The Employment Appeal Tribunal (EAT) has held in the case of East Kent Hospitals University NHS Foundation Trust v Levy (2018) that a notice letter does not automatically constitute resignation.
East Kent Hospitals University NHS Foundation Trust v Levy (2018)
Mrs Levy had been offered a new job within the radiology department, and therefore provided notice in relation to her existing job with the same organisation, a job which she had held since 2006. The Trusts operational manager then treated the letter as a letter of resignation, and the job offer from the radiology department was subsequently withdrawn. Mrs Levy then attempted to retract her notice, but this was blocked by the operational manager. Mrs Levy then brought a claim for unfair dismissal, and she was successful at first instance. The Tribunal held that it was reasonable to conclude from the letter (which said: “Please accept one month’s notice from the above date“), that the letter was providing notice of Mrs Levy’s intention to accept the internal transfer, as opposed to notice of resignation.
Appeal To The Employment Appeal Tribunal (EAT)
The East Kent Hospitals University NHS Foundation Trust appealed the Tribunals decision to the Employment Appeal Tribunal (EAT). However, Judge Jennifer Eady QC dismissed the appeal. She stated: “Given the particular circumstances of the case, I consider the ET reached a permissible conclusion on this point. The Claimant’s statement that she was giving notice could have referred to her giving notice of her departure from her position in Records, with a view to taking up the new role in Radiology, or it could have referred to her giving notice of resignation of her employment. As to that latter possibility, I am not sure the Respondent is right in its contention that generally the expression “giving notice” can only refer to resignation from employment. Even if I was wrong on this point, however, the ET went on to make the specific finding that there were special circumstances in this case such that it would be wrong to simply take the reference to “giving notice” at face value……Certainly, once it became apparent that the offer of a position in the Radiology Department had been withdrawn, and the claimant was seeking to withdraw her notice of departure from Records, the respondent’s position was that the claimant’s employment must come to an end. Given its findings of fact, however, I do not consider the ET erred in finding that this, in context, amounted to a dismissal and not simply the acceptance of a resignation.”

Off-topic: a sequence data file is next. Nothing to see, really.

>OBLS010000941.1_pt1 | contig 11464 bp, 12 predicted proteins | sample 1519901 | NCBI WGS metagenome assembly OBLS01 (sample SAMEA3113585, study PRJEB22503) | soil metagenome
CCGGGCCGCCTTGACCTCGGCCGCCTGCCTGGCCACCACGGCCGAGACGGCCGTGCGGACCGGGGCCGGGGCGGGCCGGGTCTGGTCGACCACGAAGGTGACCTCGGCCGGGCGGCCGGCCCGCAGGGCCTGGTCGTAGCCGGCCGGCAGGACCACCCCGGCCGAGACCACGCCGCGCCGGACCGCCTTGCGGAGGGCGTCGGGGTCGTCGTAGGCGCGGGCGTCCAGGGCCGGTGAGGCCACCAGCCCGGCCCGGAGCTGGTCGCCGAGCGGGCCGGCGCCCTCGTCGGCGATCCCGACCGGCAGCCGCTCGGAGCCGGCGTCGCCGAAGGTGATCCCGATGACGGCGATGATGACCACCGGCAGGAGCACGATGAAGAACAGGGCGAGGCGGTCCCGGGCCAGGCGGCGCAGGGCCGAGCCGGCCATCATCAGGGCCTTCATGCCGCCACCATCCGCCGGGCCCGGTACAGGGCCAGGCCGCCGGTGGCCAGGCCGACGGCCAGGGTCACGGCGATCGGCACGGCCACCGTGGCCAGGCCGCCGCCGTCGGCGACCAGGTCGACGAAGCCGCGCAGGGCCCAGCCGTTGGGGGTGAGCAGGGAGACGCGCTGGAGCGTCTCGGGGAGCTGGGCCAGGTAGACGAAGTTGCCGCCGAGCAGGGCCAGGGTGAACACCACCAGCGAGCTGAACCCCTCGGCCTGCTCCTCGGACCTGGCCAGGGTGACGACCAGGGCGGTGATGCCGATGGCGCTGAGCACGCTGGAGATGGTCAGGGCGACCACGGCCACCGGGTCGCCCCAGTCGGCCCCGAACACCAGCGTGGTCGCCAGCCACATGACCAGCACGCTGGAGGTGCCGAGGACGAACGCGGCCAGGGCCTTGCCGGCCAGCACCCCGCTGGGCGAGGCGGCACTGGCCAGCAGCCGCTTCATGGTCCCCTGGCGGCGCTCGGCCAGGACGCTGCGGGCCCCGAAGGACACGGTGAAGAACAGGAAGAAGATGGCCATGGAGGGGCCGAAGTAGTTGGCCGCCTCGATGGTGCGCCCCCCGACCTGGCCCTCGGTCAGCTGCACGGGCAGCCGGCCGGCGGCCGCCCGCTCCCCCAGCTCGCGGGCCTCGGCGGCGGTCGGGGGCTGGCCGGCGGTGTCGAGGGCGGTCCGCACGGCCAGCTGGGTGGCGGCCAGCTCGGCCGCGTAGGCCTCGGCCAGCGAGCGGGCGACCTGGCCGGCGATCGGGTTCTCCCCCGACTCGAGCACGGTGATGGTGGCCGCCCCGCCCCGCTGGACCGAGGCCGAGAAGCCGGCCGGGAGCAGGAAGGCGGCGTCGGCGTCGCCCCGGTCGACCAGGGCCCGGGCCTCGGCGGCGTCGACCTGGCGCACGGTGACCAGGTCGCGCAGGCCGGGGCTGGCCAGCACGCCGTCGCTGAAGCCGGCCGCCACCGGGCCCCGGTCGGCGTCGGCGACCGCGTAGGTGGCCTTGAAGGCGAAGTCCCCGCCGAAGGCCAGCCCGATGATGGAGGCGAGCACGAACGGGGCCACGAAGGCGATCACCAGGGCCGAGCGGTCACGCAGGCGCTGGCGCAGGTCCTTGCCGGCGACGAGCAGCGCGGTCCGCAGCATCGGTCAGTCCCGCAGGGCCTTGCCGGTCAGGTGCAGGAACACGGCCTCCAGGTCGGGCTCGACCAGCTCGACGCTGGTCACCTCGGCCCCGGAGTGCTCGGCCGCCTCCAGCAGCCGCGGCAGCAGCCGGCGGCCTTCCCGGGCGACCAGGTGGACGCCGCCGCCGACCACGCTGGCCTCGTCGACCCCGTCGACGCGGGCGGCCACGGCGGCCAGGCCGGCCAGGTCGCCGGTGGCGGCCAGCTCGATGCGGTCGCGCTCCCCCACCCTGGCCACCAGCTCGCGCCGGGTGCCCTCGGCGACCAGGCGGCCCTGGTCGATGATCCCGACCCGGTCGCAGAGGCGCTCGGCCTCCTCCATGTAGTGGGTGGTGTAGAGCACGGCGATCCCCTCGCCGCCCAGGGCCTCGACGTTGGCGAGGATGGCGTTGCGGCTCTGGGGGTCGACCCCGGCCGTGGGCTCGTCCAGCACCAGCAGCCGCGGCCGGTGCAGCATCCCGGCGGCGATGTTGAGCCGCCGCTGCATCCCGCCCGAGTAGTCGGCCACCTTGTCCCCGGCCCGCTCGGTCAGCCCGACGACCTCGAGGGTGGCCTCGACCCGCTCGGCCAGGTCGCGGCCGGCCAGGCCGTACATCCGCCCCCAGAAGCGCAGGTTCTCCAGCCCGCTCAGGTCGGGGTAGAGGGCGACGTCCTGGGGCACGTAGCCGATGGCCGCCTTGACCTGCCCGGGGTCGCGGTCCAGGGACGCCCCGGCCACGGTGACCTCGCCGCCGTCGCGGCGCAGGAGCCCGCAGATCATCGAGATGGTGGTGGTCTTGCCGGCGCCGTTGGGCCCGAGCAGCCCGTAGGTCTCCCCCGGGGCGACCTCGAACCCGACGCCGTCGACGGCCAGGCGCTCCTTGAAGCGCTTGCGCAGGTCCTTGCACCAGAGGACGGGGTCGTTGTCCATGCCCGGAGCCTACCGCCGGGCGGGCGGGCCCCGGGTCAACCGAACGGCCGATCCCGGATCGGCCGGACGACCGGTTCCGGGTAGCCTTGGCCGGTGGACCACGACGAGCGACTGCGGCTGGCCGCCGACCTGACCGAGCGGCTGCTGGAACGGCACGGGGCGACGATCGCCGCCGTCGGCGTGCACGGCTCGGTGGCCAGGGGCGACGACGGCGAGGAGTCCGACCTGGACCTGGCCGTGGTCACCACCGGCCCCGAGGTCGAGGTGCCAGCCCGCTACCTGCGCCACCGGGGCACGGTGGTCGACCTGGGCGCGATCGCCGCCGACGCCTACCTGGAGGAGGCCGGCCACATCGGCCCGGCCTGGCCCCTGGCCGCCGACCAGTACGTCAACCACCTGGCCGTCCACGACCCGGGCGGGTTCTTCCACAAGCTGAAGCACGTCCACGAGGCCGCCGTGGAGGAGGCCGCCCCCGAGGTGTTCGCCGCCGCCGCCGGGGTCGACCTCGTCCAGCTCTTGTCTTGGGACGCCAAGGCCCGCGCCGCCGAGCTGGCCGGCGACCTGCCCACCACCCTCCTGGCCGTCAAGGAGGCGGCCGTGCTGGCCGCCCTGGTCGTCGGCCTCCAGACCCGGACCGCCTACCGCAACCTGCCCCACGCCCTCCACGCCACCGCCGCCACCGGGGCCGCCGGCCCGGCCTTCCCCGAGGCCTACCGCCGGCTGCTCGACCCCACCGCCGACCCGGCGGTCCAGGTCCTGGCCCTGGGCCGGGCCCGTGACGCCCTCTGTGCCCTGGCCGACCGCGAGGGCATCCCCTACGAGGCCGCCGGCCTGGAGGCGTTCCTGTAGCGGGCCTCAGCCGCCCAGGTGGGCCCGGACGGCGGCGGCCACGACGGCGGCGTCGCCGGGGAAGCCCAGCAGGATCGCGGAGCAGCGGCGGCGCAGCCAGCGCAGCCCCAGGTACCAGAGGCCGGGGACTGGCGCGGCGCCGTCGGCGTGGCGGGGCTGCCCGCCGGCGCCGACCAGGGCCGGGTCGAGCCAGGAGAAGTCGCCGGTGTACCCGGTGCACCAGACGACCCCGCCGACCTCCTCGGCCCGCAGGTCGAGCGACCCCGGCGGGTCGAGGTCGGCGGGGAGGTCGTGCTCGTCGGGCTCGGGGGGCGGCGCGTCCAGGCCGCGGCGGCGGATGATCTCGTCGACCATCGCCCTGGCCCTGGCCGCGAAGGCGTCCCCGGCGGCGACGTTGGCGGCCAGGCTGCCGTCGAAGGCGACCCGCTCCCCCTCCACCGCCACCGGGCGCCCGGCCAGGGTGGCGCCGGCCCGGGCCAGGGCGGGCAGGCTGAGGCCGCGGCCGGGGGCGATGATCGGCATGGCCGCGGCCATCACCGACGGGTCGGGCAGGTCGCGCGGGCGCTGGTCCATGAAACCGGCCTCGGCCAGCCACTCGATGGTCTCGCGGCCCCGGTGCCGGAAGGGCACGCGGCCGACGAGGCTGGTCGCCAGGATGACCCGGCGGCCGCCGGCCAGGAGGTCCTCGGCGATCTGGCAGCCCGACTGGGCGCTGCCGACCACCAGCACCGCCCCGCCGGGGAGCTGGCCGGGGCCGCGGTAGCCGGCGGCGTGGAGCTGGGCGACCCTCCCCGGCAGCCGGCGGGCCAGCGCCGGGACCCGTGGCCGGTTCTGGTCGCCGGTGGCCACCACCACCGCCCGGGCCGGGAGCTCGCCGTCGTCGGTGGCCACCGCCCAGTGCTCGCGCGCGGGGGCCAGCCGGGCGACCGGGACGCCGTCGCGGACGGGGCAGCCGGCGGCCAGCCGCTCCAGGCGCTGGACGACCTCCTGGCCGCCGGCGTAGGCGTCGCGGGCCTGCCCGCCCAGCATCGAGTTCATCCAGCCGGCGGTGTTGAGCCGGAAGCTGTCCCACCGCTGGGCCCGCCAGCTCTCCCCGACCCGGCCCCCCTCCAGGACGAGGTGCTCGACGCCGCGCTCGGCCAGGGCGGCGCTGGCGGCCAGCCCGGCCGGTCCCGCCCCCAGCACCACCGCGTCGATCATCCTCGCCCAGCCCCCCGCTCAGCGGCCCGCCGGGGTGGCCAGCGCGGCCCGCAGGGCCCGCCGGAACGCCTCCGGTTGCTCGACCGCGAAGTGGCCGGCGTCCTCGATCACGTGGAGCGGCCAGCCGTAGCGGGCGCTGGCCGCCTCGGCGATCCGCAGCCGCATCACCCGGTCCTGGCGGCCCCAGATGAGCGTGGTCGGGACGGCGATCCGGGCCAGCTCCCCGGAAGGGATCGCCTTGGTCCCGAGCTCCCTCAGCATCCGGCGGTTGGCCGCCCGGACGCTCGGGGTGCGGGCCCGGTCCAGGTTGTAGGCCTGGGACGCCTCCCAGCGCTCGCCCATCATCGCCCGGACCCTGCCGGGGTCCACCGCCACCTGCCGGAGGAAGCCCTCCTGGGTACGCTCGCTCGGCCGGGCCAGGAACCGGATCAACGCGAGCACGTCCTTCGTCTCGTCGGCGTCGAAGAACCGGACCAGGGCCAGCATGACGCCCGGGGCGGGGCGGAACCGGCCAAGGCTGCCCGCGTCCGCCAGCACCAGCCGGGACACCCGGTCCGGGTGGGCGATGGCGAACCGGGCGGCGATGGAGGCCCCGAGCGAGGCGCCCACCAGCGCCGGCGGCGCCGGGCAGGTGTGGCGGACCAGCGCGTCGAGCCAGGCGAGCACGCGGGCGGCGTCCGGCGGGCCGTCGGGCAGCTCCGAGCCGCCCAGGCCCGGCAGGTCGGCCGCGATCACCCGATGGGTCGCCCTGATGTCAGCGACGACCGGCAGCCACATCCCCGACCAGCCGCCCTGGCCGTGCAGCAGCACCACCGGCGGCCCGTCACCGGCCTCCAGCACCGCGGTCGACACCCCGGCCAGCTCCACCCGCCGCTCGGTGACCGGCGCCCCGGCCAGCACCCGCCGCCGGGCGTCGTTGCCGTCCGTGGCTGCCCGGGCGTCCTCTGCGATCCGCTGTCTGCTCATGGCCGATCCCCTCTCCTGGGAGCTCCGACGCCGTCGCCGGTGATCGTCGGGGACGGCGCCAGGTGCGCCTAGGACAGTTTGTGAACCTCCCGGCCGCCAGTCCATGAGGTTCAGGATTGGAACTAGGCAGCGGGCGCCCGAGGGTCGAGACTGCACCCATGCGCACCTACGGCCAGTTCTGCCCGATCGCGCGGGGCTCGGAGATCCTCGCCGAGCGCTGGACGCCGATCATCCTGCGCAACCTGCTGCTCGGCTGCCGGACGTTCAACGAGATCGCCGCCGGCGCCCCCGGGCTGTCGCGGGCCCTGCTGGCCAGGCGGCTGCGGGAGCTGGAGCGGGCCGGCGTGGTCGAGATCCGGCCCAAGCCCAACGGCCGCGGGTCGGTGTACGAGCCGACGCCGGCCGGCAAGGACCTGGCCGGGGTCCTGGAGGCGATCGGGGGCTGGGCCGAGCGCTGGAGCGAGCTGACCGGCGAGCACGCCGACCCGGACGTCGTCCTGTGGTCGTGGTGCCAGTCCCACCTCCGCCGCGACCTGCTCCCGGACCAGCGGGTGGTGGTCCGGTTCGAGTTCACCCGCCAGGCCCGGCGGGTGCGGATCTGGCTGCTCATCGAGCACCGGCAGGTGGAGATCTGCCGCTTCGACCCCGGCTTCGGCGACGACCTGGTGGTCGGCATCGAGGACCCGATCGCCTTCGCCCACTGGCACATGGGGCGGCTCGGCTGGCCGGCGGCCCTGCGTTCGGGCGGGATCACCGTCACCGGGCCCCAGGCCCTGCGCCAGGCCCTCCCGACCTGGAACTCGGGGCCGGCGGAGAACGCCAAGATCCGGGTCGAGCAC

A Notice Letter Does Not Automatically Constitute Resignation
The EAT’s ruling that a notice letter does not automatically constitute resignation, means that it is imperative that when an employer receives a letter providing notice, that they seek clarification in relation to any ambiguities within the letter, and double check that it is the employees intention to resign, and the reasons behind their resignation should that be their intention.